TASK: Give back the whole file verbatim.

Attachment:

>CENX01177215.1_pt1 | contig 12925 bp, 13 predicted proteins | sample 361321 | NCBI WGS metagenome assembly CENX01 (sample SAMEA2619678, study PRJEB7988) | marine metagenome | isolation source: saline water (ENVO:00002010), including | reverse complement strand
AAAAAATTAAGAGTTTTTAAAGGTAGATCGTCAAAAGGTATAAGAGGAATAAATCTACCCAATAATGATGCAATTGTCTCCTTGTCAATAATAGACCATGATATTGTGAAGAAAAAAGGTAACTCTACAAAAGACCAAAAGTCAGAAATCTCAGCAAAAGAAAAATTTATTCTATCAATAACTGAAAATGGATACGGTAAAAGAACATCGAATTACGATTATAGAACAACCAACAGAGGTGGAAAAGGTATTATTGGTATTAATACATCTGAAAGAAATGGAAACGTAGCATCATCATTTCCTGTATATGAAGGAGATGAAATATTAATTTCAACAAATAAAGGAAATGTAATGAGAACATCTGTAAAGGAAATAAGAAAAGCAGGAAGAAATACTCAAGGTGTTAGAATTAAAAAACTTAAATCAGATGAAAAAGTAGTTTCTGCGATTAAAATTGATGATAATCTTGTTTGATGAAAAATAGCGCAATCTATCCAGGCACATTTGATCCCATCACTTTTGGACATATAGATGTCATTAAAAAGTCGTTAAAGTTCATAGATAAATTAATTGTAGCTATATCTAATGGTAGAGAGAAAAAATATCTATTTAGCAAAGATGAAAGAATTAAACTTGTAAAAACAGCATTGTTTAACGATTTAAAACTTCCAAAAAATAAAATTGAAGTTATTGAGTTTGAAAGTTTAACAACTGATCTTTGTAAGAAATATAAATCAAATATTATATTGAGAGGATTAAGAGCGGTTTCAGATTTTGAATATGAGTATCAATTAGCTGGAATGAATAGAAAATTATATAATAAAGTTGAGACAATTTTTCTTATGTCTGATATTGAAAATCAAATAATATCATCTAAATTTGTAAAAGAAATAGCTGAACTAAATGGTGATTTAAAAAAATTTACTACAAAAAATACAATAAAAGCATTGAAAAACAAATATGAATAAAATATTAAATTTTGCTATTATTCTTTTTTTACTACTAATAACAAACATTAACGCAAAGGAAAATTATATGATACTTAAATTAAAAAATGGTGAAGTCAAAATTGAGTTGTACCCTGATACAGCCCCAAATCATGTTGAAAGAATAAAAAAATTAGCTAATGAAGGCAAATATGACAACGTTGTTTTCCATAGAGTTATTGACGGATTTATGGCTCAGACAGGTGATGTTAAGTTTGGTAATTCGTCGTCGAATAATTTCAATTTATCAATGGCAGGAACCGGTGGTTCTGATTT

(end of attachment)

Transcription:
>CENX01177215.1_pt1 | contig 12925 bp, 13 predicted proteins | sample 361321 | NCBI WGS metagenome assembly CENX01 (sample SAMEA2619678, study PRJEB7988) | marine metagenome | isolation source: saline water (ENVO:00002010), including | reverse complement strand
AAAAAATTAAGAGTTTTTAAAGGTAGATCGTCAAAAGGTATAAGAGGAATAAATCTACCCAATAATGATGCAATTGTCTCCTTGTCAATAATAGACCATGATATTGTGAAGAAAAAAGGTAACTCTACAAAAGACCAAAAGTCAGAAATCTCAGCAAAAGAAAAATTTATTCTATCAATAACTGAAAATGGATACGGTAAAAGAACATCGAATTACGATTATAGAACAACCAACAGAGGTGGAAAAGGTATTATTGGTATTAATACATCTGAAAGAAATGGAAACGTAGCATCATCATTTCCTGTATATGAAGGAGATGAAATATTAATTTCAACAAATAAAGGAAATGTAATGAGAACATCTGTAAAGGAAATAAGAAAAGCAGGAAGAAATACTCAAGGTGTTAGAATTAAAAAACTTAAATCAGATGAAAAAGTAGTTTCTGCGATTAAAATTGATGATAATCTTGTTTGATGAAAAATAGCGCAATCTATCCAGGCACATTTGATCCCATCACTTTTGGACATATAGATGTCATTAAAAAGTCGTTAAAGTTCATAGATAAATTAATTGTAGCTATATCTAATGGTAGAGAGAAAAAATATCTATTTAGCAAAGATGAAAGAATTAAACTTGTAAAAACAGCATTGTTTAACGATTTAAAACTTCCAAAAAATAAAATTGAAGTTATTGAGTTTGAAAGTTTAACAACTGATCTTTGTAAGAAATATAAATCAAATATTATATTGAGAGGATTAAGAGCGGTTTCAGATTTTGAATATGAGTATCAATTAGCTGGAATGAATAGAAAATTATATAATAAAGTTGAGACAATTTTTCTTATGTCTGATATTGAAAATCAAATAATATCATCTAAATTTGTAAAAGAAATAGCTGAACTAAATGGTGATTTAAAAAAATTTACTACAAAAAATACAATAAAAGCATTGAAAAACAAATATGAATAAAATATTAAATTTTGCTATTATTCTTTTTTTACTACTAATAACAAACATTAACGCAAAGGAAAATTATATGATACTTAAATTAAAAAATGGTGAAGTCAAAATTGAGTTGTACCCTGATACAGCCCCAAATCATGTTGAAAGAATAAAAAAATTAGCTAATGAAGGCAAATATGACAACGTTGTTTTCCATAGAGTTATTGACGGATTTATGGCTCAGACAGGTGATGTTAAGTTTGGTAATTCGTCGTCGAATAATTTCAATTTATCAATGGCAGGAACCGGTGGTTCTGATTT